Will a better understanding of families lead to improved welfare states? That’s the hope of a big new Horizon Europe research project, rEUsilience, in six European countries, coordinated by sociologist Rense Nieuwenhuis at SOFI of Stockholm University, together with Mary Daly from the Department of Social Policy and Intervention at Oxford University, and the universities of Barcelona, KULeuven, Warsaw and Zagreb.
“I hope that we will achieve improved analyses of families, that does justice to their diversity and the complexity of family relations that extend across households and across generations. Family relations are changing, and research infrastructures need constant updating to keep up with them. In terms of policy, I hope that we will achieve that families, with their diversity and complex dynamics, will be taken more seriously when designing and evaluating policies”, says Rense Nieuwenhuis.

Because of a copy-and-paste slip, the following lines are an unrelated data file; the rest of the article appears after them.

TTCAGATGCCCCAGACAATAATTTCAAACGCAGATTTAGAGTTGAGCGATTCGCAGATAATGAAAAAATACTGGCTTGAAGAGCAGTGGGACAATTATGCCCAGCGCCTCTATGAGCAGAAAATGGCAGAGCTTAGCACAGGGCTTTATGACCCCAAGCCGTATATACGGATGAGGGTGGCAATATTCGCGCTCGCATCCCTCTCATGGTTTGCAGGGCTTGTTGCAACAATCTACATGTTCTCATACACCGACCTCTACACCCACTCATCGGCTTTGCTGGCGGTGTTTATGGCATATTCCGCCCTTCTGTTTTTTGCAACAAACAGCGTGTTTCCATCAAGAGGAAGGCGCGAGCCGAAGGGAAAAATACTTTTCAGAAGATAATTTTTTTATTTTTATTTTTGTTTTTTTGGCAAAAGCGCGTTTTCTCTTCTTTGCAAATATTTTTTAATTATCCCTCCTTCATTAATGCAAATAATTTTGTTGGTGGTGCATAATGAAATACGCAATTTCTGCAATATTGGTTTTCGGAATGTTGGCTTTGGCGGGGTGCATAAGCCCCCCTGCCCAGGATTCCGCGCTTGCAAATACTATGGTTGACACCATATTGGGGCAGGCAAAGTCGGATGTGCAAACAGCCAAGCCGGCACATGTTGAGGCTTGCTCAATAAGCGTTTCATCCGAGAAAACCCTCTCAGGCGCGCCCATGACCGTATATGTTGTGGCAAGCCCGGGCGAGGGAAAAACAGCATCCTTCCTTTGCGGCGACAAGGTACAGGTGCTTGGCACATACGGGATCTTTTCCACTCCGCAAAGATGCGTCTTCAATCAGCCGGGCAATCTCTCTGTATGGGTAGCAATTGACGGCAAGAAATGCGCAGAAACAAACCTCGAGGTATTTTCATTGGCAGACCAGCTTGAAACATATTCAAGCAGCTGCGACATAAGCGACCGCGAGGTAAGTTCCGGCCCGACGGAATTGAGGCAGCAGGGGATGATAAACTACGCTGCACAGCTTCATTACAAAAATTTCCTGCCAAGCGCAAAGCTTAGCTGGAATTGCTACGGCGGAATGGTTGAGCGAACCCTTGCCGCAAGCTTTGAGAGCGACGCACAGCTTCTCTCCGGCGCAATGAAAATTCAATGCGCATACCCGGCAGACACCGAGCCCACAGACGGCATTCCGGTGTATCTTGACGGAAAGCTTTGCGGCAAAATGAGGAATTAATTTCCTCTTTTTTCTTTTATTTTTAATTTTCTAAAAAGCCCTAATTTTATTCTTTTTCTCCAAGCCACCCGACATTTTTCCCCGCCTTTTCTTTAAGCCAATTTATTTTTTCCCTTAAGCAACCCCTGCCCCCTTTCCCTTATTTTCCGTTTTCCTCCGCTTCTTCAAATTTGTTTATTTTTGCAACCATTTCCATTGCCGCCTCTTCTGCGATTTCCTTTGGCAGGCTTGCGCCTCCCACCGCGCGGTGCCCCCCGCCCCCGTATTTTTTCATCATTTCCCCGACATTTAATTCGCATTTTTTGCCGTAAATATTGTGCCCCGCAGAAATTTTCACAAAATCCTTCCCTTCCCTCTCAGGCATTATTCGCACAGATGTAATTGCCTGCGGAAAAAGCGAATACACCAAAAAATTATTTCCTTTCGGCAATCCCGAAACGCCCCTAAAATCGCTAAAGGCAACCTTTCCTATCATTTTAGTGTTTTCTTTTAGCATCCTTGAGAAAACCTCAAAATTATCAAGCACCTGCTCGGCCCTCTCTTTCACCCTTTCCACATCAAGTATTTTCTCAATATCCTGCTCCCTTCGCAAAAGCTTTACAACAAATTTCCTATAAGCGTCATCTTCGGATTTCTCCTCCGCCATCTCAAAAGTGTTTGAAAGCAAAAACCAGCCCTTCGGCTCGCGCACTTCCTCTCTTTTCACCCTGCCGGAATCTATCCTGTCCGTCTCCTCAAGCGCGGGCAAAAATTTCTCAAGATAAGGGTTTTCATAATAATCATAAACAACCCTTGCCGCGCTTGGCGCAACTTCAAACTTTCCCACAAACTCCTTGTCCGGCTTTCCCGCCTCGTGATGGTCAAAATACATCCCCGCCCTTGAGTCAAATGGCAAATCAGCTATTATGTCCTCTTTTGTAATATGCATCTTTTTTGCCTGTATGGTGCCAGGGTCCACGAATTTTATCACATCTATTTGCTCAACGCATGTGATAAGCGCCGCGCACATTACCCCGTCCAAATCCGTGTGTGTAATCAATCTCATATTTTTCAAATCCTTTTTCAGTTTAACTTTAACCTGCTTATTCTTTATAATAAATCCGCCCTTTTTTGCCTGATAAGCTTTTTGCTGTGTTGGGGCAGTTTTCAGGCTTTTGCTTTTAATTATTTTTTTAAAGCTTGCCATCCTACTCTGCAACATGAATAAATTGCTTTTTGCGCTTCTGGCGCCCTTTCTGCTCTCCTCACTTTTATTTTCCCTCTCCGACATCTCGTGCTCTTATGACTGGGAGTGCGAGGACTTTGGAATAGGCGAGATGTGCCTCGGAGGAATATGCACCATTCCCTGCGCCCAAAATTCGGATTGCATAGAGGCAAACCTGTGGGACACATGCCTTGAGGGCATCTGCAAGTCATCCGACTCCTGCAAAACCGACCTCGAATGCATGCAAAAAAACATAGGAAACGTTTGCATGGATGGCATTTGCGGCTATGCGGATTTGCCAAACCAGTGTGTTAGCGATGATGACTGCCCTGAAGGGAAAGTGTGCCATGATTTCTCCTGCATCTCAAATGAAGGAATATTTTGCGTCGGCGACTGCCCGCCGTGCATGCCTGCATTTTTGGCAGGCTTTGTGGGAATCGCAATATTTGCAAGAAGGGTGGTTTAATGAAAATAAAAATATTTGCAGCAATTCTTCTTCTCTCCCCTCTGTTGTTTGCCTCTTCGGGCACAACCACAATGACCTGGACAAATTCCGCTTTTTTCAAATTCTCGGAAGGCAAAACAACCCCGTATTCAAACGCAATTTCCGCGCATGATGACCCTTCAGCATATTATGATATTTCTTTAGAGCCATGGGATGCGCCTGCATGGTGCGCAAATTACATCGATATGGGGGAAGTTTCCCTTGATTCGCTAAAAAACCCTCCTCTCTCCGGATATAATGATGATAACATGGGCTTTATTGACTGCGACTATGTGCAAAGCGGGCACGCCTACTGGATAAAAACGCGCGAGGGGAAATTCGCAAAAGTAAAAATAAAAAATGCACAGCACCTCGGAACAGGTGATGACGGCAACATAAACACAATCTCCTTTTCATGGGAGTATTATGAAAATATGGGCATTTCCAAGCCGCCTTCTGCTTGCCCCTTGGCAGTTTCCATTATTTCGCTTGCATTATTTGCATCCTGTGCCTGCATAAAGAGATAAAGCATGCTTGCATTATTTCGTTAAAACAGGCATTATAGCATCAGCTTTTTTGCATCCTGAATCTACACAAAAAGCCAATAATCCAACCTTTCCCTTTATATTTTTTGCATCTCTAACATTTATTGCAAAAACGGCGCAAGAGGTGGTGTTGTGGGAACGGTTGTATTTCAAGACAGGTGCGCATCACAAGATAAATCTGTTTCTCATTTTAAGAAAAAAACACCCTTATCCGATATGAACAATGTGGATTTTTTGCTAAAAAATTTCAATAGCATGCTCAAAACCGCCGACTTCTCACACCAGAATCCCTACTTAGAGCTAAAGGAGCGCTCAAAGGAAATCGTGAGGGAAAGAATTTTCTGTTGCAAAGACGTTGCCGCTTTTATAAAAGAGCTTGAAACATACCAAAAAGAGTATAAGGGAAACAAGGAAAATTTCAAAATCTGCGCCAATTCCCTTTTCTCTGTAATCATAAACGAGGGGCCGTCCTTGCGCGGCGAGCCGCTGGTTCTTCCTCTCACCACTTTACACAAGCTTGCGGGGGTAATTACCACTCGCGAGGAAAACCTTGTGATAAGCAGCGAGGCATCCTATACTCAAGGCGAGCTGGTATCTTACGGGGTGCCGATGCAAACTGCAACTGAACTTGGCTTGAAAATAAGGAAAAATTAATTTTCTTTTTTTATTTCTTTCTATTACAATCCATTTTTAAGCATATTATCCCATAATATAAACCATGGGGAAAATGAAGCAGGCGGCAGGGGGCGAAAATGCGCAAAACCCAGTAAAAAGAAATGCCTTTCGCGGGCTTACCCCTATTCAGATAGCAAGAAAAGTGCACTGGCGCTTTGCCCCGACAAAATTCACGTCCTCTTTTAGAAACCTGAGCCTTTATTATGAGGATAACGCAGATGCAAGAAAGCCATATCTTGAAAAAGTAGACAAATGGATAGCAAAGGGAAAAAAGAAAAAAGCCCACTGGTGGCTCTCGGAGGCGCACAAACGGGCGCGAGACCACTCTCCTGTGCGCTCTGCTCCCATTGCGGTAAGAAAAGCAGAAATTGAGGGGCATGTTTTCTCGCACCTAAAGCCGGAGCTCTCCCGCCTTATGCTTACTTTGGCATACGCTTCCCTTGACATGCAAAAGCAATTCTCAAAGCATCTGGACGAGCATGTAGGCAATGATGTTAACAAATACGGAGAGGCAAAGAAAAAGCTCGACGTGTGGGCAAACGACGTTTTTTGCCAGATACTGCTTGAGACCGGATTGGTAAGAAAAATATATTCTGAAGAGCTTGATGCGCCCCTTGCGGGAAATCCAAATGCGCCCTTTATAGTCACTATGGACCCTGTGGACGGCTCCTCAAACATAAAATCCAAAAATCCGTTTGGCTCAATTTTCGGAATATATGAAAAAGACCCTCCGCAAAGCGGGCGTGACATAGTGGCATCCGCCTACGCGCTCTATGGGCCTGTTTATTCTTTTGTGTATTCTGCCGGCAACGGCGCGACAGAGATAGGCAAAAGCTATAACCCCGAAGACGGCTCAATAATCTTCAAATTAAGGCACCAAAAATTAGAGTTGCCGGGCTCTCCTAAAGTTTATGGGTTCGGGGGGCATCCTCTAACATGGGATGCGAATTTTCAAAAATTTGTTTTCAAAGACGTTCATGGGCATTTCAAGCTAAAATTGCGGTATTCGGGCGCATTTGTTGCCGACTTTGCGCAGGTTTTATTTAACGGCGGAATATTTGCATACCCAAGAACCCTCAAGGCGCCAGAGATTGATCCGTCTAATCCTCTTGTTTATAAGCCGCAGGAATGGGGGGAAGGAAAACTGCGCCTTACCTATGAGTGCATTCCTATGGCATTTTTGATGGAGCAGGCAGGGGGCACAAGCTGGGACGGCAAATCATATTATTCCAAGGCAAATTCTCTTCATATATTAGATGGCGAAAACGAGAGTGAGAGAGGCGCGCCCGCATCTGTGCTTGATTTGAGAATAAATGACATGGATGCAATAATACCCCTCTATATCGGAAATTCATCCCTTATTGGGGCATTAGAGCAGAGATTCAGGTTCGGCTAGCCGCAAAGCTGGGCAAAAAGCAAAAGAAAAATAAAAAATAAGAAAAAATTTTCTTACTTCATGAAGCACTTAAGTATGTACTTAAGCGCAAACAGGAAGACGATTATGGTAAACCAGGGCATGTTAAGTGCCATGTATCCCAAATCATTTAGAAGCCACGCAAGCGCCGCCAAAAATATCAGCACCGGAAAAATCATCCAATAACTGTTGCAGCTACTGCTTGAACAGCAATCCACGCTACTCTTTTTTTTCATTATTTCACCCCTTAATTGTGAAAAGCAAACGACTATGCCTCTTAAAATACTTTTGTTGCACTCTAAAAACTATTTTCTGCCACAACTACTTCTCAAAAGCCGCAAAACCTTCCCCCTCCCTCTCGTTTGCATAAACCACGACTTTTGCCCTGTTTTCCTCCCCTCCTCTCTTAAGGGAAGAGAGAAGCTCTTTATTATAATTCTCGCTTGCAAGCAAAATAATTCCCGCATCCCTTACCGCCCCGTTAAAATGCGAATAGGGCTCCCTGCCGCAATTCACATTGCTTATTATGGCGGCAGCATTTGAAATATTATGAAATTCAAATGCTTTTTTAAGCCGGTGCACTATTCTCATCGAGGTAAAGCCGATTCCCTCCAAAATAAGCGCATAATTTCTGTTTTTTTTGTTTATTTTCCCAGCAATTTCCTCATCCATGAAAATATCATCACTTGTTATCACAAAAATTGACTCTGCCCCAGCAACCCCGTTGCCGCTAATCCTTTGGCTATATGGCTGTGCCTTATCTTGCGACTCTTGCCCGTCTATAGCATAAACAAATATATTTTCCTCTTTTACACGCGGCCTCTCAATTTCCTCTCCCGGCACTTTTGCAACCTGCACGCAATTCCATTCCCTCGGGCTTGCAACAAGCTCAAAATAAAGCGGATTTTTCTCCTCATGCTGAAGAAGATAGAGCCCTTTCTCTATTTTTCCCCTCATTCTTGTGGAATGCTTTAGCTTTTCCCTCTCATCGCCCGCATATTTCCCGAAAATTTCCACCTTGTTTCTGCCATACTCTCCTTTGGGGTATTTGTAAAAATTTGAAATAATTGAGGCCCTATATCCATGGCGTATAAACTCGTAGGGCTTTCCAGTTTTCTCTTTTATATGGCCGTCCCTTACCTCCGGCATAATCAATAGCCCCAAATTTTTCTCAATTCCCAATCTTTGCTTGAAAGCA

The context is one of fast-paced changes in labour markets & income security to which families have to act as key responsive entities, cushioning potentially negative impacts and enabling/disabling risk-taking and change. In focusing especially on families that may not be able to respond and understanding the conditions that make for familial resilience more generally, the project answers two research questions:
- What challenges and difficulties are created or exacerbated for families by labour markets in the ‘new world of work and how do families try to overcome these?
- How do social policies contribute to familial resilience, especially in terms of the extent to which they are inclusive, flexible, and complementary?
As an impact partner, COFACE Families Europe will be following and contributing to the research over the three years of the project (2022-2025), as well as analysing the data from a policy and practice perspective, to ensure it feeds into key European social and employment policy frameworks under the European Pillar of Social Rights Action Plan.